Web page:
His reputation was such that he could drive negotiations, even with stars: reluctant to miss a Muhammad Ali/Joe Frazier boxing match in order to play a session on Paul Simon’s self-titled 1972 album, he told the singer, “‘Paul, I have to go to the fight, man.’ He said, ‘What would it cost you to miss the fight?’ ” Carter named a price. “He said, ‘OK, we can do that.’ I said, ‘What time?’ It wasn’t complicated. Nice man.”
Even if the money is right for a session, Carter needs to feel the music is worthwhile. When rapper Q-Tip asked him to play on A Tribe Called Quest’s 1991 album Low-End Theory, he was skeptical about hip hop’s prevalent drug references and swearing. “I didn’t want to be appearing to endorse that kind of language on a music project,” he says. In the studio, he asked Q-Tip to read his lyrics (or what Carter calls his “poem”) so he could determine the rapper’s “intent” before committing to playing.
When assembling his own bands, Carter looks for players who are accomplished but feel they can still improve. “Does he think that he’s at the top of his game when he joins my band? My job is to get him past where he thinks he’s the best.” Carter holds himself to the same standards.
He finds them harder to reach when he’s on tour, as difficulties involved in getting a double bass on an airplane post-9/11 have forced him to leave behind his custom-fitted 1910 instrument and rent what he calls a “bass du jour.”
“My first concern is that I’m 6-foot-4,” he says. “If I get one tall enough for me, my job is to make it work — [audiences] should not know that it’s not my fiddle.”
In his trio’s performance for a densely packed audience at Montreal’s Club Soda, on the night he receives his award, Carter makes his bass du jour sing, whether playing spidery runs, quoting Bach, or sliding playfully up and down the fretboard. The crowd meets his most delicate touches with beguiled silence. When asked to give a speech, he simply declares, “Wherever Miles is now, he’s wanting to know when I’m going to get back to playing the bass.”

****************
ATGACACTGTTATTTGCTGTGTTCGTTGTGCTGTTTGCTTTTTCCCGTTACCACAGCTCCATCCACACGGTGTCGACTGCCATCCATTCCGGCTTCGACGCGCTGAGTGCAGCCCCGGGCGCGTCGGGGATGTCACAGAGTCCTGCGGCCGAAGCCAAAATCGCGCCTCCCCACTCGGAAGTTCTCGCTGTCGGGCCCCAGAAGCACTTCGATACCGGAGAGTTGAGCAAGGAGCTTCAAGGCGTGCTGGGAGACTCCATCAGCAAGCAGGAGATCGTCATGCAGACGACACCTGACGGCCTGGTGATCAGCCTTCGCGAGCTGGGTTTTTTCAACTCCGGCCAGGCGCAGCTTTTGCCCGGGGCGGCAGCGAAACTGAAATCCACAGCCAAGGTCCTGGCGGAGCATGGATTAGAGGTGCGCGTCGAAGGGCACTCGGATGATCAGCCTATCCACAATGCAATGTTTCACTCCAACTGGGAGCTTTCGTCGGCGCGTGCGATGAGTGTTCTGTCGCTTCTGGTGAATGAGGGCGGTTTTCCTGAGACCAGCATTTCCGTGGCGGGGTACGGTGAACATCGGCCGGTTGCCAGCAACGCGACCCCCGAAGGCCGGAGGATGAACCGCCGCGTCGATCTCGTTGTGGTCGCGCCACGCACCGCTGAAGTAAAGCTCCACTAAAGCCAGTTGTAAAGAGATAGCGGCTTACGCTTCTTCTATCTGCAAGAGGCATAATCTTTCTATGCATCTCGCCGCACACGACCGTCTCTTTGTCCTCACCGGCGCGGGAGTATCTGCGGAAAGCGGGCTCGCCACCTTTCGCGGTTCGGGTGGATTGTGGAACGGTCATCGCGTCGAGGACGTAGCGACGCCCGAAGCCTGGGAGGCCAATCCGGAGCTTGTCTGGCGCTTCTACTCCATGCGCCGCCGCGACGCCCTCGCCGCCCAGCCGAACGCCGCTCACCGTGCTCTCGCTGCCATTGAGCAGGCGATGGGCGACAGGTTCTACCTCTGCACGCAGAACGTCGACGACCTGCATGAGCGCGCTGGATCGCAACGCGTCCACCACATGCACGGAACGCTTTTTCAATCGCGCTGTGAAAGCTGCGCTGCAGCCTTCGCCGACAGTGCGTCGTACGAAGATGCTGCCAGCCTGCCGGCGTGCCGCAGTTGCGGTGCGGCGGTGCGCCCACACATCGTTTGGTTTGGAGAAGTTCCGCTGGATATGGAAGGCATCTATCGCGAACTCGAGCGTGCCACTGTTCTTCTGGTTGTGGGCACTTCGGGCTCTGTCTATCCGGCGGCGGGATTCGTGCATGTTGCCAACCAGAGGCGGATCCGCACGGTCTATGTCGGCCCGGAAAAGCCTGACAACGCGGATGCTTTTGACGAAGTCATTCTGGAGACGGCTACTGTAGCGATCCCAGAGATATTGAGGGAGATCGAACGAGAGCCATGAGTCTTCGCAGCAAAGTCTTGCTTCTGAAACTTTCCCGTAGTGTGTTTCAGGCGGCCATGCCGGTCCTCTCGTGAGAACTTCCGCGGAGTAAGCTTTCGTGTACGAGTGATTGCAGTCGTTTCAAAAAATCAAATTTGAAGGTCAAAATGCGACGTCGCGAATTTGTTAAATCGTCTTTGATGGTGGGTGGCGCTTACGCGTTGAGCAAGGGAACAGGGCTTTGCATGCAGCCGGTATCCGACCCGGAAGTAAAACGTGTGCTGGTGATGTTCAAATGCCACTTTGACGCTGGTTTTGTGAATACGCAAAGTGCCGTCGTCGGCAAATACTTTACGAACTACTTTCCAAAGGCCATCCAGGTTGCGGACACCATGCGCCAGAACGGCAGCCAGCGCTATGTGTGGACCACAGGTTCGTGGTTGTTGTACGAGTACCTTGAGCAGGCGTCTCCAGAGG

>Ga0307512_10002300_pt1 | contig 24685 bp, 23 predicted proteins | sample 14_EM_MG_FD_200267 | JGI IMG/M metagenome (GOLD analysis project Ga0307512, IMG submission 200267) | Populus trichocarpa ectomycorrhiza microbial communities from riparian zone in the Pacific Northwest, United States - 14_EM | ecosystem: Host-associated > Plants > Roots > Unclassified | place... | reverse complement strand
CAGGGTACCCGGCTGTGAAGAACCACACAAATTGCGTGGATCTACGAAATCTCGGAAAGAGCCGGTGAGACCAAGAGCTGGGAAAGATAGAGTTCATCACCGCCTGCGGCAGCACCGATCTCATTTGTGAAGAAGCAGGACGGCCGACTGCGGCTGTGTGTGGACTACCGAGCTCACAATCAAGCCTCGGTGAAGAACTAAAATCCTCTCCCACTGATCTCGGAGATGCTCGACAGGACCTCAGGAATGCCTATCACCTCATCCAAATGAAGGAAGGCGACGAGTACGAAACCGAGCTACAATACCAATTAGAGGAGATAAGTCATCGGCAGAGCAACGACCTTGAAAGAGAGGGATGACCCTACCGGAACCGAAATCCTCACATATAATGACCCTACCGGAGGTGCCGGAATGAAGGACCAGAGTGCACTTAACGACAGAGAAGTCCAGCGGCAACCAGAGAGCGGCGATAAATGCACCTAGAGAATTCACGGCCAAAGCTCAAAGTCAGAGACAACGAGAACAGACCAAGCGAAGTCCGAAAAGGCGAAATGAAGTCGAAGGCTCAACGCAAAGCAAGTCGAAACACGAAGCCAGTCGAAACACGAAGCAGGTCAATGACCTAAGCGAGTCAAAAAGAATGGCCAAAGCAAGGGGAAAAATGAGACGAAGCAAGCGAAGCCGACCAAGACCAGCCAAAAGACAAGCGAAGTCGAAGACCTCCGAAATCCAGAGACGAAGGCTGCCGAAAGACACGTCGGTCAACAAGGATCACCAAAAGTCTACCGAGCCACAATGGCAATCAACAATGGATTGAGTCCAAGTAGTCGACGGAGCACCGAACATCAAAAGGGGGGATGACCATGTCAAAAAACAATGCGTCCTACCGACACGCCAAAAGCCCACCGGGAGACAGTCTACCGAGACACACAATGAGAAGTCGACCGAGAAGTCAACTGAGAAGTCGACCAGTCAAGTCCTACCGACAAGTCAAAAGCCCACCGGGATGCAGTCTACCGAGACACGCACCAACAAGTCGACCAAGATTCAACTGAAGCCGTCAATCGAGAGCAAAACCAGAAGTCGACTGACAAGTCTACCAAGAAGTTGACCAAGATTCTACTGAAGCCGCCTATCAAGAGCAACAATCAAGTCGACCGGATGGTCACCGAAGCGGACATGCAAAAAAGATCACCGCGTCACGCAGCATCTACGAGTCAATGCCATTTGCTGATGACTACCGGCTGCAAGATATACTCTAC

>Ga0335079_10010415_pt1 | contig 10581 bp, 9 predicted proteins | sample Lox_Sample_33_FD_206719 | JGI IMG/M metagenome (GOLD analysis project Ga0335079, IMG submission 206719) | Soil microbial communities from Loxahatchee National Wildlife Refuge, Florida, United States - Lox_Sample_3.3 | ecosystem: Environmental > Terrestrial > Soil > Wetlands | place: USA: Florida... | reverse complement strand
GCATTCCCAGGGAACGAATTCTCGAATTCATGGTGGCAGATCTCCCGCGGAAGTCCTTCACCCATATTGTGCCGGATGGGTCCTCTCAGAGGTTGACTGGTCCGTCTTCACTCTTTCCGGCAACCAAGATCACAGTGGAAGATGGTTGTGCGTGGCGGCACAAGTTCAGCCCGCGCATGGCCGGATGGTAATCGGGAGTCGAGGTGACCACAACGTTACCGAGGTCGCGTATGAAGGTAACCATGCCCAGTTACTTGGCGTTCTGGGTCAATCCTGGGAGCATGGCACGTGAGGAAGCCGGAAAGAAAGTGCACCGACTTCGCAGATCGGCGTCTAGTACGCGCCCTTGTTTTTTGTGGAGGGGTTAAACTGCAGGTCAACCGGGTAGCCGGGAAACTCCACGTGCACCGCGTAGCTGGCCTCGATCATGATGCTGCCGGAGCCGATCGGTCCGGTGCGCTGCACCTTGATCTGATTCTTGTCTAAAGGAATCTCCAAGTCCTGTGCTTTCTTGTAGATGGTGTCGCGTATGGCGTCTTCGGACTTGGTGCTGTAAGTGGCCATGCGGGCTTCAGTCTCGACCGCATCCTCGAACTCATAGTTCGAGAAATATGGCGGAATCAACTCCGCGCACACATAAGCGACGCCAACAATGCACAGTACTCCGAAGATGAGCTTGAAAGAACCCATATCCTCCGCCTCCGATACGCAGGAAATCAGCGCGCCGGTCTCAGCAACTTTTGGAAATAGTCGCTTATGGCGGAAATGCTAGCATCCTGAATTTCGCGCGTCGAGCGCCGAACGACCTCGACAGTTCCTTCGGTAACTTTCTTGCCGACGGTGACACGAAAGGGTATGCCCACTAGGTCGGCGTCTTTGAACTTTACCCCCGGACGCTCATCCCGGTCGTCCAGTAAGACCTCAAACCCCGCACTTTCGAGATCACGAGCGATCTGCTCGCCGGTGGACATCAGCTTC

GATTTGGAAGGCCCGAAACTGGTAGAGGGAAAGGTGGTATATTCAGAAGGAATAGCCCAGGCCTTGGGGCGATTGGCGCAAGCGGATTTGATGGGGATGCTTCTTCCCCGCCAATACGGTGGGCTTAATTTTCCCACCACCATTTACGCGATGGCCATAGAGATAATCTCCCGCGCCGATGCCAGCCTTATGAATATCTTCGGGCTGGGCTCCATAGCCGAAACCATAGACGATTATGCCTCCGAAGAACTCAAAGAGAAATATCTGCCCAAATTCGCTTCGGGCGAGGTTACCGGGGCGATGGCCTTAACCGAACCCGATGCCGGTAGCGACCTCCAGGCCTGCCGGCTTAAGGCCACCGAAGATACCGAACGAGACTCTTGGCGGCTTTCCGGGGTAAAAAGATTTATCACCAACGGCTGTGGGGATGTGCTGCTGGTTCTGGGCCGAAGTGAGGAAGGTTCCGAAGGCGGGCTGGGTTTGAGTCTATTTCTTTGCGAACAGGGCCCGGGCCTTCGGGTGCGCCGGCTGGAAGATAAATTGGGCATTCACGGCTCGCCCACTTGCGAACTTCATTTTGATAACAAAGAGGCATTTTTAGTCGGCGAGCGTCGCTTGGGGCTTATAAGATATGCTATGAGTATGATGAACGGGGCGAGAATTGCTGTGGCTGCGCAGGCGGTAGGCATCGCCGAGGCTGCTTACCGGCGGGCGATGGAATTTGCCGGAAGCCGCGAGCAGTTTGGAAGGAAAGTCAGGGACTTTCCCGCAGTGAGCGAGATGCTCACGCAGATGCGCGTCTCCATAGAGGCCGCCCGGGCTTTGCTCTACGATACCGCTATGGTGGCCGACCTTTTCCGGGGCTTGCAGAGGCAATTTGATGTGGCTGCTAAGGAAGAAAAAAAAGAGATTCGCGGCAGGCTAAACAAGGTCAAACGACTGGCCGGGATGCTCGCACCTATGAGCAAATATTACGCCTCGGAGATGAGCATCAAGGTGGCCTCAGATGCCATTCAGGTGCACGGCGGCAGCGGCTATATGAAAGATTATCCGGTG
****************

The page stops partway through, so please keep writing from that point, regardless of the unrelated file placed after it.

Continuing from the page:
Carter isn’t one for being “flowery,” he says at the Médiathèque — it’s enough for him to be in the company of former winners such as Hancock, Shorter and fellow bassist Stanley Clarke. “I think that’s a good bunch of guys to be associated with, even if it’s in court on a traffic ticket.”
Clearly a lifetime achievement award isn’t going to make him rest on his laurels. Having recently released his first big-band record as a leader — the exuberantly eclectic Ron Carter’s Great Big Band — he’s now planning to ask Roberta Flack to reprise their 1969 collaboration, as heard on her album First Take. “It’s kind of out of her realm right now,” he admits, but “it’s been 40 years; let’s try that sucker again.”
Otherwise, he’ll keep improvising, ready to steer whatever bass he may be playing in a new direction, proud of his accomplishments but nonetheless preaching humility.
“This gift we have is not coming from General Motors or General Foods,” he says. “It’s not coming from the local health food store; it’s coming from a much greater power than that. I have always recognized that there’s something bigger in play than me. I’m just the results of someone else’s presence, you know. And to play with that frame of reference makes me even more open to whatever suggestions come in.”